“Hath each Star, its Seven Names. Observe that these Names are Never Shared.”

So sayeth ‘Baron Silence’, also known as Thomas Dewulf, also known as not the sort of person you’d probably invite round to play Pokemon Violet. He’s writing about Ouranoscopy, a Winter-inflected skill of particular interest to Husherists, members of the Haustorium and, probably, magical goths.

This week we have a crunchy BOOK OF HOURS progress report: AK’s been working on the start of the game, the end of the game, and the bit in between. Over to you, Alexis…

Most crafting systems are combinations of recipes. Rags + Thread = Bandages, Coal + Iron Ore in Furnace =  Iron Ingot. There’s limited room for creativity. In Cultist Simulator I wanted to allow more inventiveness – hence the aspect system. What do you get if you mix a lot of Forge with a little Winter and Knock?

One problem with this is it suggests everything works like a stewpot. You put a lot of Forge and a little Winter and Knock in a pot, you cry out ARISE MY BEAUTY and a Caligine comes out. It doesn’t matter if the Forge needs two followers or half a follower and eight lumps of coal. Except it does, because you need a Rite, which limits you to one follower and one lump of coal, or whatever. Rites are the unsung heroes of CS design. They make room for more elaborate and flavourful decisions about how to combine. Except except people quickly converge to the ‘best’ rites, the ones that don’t use up hard-to-obtain resources (like Tools) and do use up easy-to-obtain resources (like Influences). This is why we make experimental games, to figure out this stuff.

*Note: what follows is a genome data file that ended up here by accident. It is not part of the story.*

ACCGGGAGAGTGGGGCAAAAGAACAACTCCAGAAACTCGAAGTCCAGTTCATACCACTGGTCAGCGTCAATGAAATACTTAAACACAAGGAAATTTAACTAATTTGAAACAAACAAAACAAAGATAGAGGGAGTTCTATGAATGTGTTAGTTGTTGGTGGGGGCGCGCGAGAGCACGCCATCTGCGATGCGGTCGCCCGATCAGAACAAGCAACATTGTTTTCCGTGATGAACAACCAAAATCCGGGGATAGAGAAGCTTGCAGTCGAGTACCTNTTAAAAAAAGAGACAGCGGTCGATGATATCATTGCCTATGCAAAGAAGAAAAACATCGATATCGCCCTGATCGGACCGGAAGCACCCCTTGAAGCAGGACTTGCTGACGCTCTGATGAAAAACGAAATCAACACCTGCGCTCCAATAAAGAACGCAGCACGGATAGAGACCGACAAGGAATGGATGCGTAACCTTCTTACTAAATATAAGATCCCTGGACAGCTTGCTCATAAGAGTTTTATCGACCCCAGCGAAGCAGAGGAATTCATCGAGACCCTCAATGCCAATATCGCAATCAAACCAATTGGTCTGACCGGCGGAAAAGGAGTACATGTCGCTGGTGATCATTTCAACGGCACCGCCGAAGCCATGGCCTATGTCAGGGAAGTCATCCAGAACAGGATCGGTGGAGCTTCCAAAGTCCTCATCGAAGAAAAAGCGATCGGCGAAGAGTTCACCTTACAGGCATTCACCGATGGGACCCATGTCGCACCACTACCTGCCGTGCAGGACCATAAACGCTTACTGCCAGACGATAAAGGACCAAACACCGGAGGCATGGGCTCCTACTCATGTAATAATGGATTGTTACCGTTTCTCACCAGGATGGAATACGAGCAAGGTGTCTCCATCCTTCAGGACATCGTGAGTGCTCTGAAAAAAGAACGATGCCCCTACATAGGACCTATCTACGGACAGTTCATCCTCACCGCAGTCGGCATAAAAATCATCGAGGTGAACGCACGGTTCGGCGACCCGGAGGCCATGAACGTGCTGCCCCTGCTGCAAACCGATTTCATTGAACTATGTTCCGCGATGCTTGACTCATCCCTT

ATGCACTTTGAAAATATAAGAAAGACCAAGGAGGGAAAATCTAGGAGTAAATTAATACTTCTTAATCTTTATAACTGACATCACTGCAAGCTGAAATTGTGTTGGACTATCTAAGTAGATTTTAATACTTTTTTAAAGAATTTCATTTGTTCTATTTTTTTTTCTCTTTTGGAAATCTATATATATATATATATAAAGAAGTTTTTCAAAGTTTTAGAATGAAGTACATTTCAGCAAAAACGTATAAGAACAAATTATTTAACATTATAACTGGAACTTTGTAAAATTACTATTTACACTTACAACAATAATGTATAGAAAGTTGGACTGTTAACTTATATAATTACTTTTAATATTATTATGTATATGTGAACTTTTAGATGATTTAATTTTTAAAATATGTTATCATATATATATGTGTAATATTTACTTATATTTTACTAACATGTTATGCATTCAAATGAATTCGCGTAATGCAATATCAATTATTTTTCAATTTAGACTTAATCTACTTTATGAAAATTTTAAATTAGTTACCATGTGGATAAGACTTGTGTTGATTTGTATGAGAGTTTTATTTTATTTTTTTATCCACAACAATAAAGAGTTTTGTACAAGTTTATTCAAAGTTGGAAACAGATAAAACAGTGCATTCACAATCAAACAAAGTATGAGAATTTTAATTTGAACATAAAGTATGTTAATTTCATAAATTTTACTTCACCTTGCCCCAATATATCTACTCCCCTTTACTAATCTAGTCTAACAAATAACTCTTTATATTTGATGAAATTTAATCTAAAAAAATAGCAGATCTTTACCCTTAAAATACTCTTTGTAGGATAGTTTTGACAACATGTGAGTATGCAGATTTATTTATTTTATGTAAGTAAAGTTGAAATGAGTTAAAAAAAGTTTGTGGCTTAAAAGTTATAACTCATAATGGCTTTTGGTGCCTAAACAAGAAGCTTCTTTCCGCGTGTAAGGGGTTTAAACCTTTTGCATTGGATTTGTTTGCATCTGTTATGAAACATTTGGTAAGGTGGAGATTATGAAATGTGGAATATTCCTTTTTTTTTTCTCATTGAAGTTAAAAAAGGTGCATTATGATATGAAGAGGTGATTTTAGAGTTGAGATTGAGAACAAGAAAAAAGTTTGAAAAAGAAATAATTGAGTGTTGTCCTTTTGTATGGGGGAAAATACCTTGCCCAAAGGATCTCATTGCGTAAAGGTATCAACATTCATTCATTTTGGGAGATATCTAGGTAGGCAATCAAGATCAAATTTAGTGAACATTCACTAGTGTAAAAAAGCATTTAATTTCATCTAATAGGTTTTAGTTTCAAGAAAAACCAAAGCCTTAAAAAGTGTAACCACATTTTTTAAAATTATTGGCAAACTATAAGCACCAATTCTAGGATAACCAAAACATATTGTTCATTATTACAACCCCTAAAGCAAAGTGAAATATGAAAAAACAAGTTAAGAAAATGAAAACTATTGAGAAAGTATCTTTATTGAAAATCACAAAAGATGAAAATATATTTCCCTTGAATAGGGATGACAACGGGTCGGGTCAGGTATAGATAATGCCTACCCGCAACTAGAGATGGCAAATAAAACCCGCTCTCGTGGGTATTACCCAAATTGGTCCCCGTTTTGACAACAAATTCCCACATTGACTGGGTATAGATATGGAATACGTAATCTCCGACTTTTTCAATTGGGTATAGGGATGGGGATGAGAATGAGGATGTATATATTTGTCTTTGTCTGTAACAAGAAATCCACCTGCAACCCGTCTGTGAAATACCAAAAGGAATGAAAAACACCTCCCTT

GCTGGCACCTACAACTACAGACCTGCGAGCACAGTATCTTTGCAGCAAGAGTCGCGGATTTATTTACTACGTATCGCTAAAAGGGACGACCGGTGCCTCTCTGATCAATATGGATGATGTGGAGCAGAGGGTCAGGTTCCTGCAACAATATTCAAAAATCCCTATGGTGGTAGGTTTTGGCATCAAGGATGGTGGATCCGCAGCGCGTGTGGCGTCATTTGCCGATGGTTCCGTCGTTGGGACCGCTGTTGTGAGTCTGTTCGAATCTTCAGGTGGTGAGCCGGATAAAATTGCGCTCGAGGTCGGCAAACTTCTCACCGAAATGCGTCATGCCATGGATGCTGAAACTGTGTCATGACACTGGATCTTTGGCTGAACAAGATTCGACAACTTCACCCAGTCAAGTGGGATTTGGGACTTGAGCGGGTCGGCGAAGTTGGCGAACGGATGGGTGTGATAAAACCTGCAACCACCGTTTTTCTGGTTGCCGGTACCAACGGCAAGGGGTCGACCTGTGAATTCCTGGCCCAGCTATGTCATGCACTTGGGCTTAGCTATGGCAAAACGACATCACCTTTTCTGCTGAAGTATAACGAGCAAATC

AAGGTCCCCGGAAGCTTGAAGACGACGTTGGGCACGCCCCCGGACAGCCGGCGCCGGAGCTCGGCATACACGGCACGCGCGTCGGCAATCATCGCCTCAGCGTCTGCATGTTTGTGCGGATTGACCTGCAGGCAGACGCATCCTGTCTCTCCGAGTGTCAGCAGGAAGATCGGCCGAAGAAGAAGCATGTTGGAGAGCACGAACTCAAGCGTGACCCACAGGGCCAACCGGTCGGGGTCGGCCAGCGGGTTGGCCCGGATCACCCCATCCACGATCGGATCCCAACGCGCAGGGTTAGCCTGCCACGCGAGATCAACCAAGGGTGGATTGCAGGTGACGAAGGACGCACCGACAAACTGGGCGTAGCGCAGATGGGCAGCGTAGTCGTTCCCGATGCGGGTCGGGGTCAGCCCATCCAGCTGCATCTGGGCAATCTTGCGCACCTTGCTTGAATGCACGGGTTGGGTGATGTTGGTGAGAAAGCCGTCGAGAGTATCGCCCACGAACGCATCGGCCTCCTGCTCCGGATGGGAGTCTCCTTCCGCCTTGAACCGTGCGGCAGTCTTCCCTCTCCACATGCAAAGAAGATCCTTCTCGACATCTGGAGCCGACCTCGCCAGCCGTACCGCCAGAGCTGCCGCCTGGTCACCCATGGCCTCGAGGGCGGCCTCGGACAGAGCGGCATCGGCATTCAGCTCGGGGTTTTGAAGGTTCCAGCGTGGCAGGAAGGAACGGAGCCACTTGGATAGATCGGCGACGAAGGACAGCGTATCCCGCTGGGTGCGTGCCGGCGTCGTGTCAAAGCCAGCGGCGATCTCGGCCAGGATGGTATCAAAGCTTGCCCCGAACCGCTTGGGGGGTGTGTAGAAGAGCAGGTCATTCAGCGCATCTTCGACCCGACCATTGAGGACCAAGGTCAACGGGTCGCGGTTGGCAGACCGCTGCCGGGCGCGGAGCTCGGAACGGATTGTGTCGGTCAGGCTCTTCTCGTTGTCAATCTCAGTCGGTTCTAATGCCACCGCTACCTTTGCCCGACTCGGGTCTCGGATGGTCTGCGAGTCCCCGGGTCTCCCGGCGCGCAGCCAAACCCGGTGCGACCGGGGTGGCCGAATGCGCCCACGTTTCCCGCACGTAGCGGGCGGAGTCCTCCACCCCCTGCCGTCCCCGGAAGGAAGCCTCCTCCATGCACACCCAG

In BOOK OF HOURS, I wanted more ways through the narrative crafting maze. Originally I said Workstations (Kitchen Range, Garden Plot, Mirrors, Piano) were like Verbs in Cultist. They are, but they’re like verbs with pre-fitted Rites. Guest Beds accept a Visitor and a Beverage. Rest Beds accept an Ability that you want to recover more quickly, and a Beverage. A Piano accepts a Skill card, a Memory card, and up to three Ability cards, one of which has to be Chor. Mirrors accept a Skill, a Memory, an Ability, and a couple of Light Sources. If your Purifications & Exaltations Skill is really high, maybe you can make Inks of Power on the Kitchen Range or even at your Desk, but it’s easier to do with Alchemist’s Glassware given the limitations on what you can put in it. It’s easier to study Hushery at the Pale Desk than it is at Abbess Nonna’s Desk. And so on. I’m aiming for a system where resources keep being unexpectedly interesting in unexpected contexts as you unlock more of the game. As ever, we’ll see how it goes.

You can see a bit of AK’s design already in the room art Adrien and I are drawing. Lots of rooms have variations on basic furniture like shelves because, by last count, there’s some bananas number like 1,000 books we expect to have in-game. But some rooms also have a specific workstation that will open up new crafting options when you unlock that specific room, making it a strategic and rewarding (we hope!) choice which rooms you unlock in which order. Take the rather alarming gurney-looking thing in the third image – this is the Scrimshawry workstation in the rooms of Natan of Regensburg – which allows you to do all sorts of artisanal things with whalebone and netsuke and (if no authorities are around) bodyparts, too.

You couldn’t craft the same items – or use the same ingredients – with the giant secretary desk in the sixth image, because if you tried stuffing bodyparts into Thomas Dewulf’s desk you’d find yourself in an oubliette faster than you could say ‘I regret my previous life choices’.

From left to right, then, these rooms are: Solomon Husher’s study, the Chapel Ascite, Natan’s laboratory, the Watchman’s observatory, the Abbey Church nave, Thomas Dewulf’s study, the cloister, and the infirmary.